Canada is taxing luxury cars, yachts, and private jets as celebrities come under scrutiny for their emissions

  • 3 min read
  • Aug 05, 2022

Canada is taxing luxury cars, yachts, and private jets as celebrities come under scrutiny for their emissions

  • Canada adds a 10% tax on the purchase of luxury airplanes, cars and yachts.
  • Meanwhile, American celebrities have been criticized for the environmental impact of using their private jets.

As stars like Taylor Swift and Drake come under fire for using their private jets, Canada has revealed new details about how it’s trying to get the rich to think twice about their extraordinary means of transportation in the face of the climate crisis.

The Select Luxury Goods Tax Act – which takes effect on September 1 – adds a 10 per cent tax on the full value of purchases of Canadian planes and cars that cost more than $100,000, as well as boats that cost more than $250,000. These thresholds are in Canadian dollars and translate to $78,000 and $194,000 respectively in US dollars.

The Canadian government has argued that the tax would not only discourage the wealthy from buying polluting vehicles, but also reduce inequality.

“Some Canadians have lost jobs or small businesses, while some sectors of the economy have flourished,” a statement on the government’s website said. That’s why today it’s only fair to ask those Canadians who can afford luxury goods to contribute a little more.

Details of the tax come after a recent report by Yard, a British marketing firm, titled “Celebrities with the Worst Private Jet Emissions”. Use flight data from the popular Twitter account @CelebJets – which tracks the jets of the rich and famous – this report details the biggest “offenders” and their carbon footprints.

Pop star Taylor Swift topped the list. As of the July 29 report, his private jet had flown 22,923 minutes, or 15.9 days, in 2022 and emitted more than 8,000 metric tons of carbon dioxide equivalent — more than 1,000 times the annual emissions of the average person. A 2021 Transport and Environment report found that a private jet can emit the same amount of carbon dioxide in four hours as the average person in the European Union produces over an entire year. Boxer Floyd Mayweather, musician Jay-Z and former baseball player Alex Rodriguez followed Swift on the list.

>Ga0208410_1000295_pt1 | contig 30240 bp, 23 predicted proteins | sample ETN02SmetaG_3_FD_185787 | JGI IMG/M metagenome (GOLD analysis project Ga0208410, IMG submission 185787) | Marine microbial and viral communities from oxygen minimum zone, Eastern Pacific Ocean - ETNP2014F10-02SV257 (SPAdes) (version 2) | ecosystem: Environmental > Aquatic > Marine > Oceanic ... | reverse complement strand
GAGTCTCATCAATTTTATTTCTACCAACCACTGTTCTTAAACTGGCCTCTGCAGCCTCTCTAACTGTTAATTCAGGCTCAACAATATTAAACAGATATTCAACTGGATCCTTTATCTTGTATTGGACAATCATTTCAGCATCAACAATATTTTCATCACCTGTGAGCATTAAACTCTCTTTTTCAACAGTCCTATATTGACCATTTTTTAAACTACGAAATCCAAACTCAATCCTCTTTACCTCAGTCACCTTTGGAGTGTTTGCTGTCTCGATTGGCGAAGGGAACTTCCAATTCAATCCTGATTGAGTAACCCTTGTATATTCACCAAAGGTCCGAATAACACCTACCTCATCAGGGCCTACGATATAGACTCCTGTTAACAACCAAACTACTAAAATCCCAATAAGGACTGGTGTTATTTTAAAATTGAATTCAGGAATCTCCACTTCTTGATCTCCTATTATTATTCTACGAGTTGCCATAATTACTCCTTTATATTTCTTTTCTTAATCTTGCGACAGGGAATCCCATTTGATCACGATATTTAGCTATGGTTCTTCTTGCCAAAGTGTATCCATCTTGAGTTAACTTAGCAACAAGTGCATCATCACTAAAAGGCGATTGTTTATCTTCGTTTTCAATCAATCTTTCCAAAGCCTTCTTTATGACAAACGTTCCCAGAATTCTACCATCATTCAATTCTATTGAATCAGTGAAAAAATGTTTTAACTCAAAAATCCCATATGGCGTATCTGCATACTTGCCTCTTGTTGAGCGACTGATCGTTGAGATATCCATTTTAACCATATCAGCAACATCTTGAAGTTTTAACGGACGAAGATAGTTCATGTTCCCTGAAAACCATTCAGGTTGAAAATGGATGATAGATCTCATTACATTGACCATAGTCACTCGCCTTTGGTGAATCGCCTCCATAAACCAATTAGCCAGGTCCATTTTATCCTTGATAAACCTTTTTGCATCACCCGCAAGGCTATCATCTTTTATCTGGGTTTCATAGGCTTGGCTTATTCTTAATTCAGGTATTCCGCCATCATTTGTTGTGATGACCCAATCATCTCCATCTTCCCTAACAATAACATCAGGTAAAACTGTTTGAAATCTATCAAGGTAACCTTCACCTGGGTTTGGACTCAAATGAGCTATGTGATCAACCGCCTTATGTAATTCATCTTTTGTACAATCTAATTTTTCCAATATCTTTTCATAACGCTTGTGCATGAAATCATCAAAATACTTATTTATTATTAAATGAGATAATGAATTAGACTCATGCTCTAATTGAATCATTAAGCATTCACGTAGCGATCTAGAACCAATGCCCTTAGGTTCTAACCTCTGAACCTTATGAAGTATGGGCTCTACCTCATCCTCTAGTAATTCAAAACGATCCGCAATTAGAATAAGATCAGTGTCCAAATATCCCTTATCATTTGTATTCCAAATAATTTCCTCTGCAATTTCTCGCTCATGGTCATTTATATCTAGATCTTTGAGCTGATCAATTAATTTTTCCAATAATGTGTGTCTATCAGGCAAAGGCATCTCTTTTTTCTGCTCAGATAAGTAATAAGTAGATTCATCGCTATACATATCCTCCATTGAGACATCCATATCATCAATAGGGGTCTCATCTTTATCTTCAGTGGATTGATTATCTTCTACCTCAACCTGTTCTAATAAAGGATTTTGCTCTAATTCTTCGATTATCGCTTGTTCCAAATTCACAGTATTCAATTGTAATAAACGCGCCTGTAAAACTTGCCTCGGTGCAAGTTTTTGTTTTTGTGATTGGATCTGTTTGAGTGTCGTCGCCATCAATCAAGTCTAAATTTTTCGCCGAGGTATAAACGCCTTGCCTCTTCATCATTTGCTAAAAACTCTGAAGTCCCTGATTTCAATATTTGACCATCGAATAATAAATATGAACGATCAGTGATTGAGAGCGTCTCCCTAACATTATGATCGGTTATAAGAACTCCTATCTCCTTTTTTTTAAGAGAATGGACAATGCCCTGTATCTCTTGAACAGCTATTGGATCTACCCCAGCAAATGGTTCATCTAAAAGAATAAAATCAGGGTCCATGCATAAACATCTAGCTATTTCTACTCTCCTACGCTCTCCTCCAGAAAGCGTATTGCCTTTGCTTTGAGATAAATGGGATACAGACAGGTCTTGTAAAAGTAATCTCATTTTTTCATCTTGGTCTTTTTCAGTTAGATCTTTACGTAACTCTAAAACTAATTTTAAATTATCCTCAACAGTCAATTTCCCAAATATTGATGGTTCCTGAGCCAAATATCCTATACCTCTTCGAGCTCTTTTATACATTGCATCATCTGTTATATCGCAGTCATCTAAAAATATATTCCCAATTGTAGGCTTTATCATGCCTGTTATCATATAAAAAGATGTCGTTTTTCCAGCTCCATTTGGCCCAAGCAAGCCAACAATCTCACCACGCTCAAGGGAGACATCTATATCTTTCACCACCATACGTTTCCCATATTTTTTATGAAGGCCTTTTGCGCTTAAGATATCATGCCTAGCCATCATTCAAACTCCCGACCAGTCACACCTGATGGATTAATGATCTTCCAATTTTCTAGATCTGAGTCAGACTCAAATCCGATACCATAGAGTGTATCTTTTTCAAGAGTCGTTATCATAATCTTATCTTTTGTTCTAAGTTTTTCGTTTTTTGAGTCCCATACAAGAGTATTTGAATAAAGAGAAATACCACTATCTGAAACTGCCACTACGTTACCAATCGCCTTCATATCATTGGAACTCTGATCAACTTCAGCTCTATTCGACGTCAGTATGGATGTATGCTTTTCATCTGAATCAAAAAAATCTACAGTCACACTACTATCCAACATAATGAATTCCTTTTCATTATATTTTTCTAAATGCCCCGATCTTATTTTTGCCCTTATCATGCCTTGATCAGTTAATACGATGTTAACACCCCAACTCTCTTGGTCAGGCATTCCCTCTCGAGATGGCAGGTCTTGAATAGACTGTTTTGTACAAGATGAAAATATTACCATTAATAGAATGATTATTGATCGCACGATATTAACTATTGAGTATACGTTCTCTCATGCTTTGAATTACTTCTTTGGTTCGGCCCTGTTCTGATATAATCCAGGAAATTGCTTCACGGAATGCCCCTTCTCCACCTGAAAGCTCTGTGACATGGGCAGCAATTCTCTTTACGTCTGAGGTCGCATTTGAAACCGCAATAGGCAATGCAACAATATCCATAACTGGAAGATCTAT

However, some celebrities have questioned this report. For example, Swift’s spokesperson told The Washington Post that the musician’s jet is “regularly loaned out to other people,” suggesting that many of the trips were not her own. Meanwhile, Jay-Z’s lawyer said the rapper does not own the jet in question.

While Yard’s analysis was not peer-reviewed and, as the authors emphasize, “there is no way to determine whether these celebrities were on all recorded flights,” the report on environmental impacts Emphasizes celebrities, politicians, business executives and other wealthy people. Individuals can do so through significant use of private jets and other measures. An Oxfam 2021 analysis found that in 2015, the richest 1% accounted for 15% of global carbon emissions. The Yard report, along with Canada’s luxury tax law, suggests that scrutiny isn’t going away anytime soon.

The luxury tax has been criticized for hurting the aviation industry and placing too much responsibility for the climate crisis on individuals.

Canada’s new tax has drawn criticism from the business community. Some have argued that this could have “serious consequences” for the aviation industry, which has already faced challenges during the pandemic – potentially leading to the loss of at least 900 jobs.

“The economic impact of a luxury tax will be significant and has not been studied with a comprehensive understanding of our industry,” said Anthony Norjeko, president and CEO of the Canadian Business Aviation Association, in a statement.

Criticizing celebrities, some experts say focusing too much on individual actions can distract attention from policy changes that are needed to make real progress, such as important climate legislation currently in place. There is in Congress. Others have pointed to the way oil company BP, for example, launched a carbon footprint calculator in the mid-2000s to place more responsibility for climate action on individuals than on the fossil fuel industry.

“My feeling is that while I’d prefer Taylor Swift to make more responsible transportation decisions, yelling at Internet celebrities isn’t on my top 10 list of policy levers,” NASA climate scientist Keith Marvel told Axios.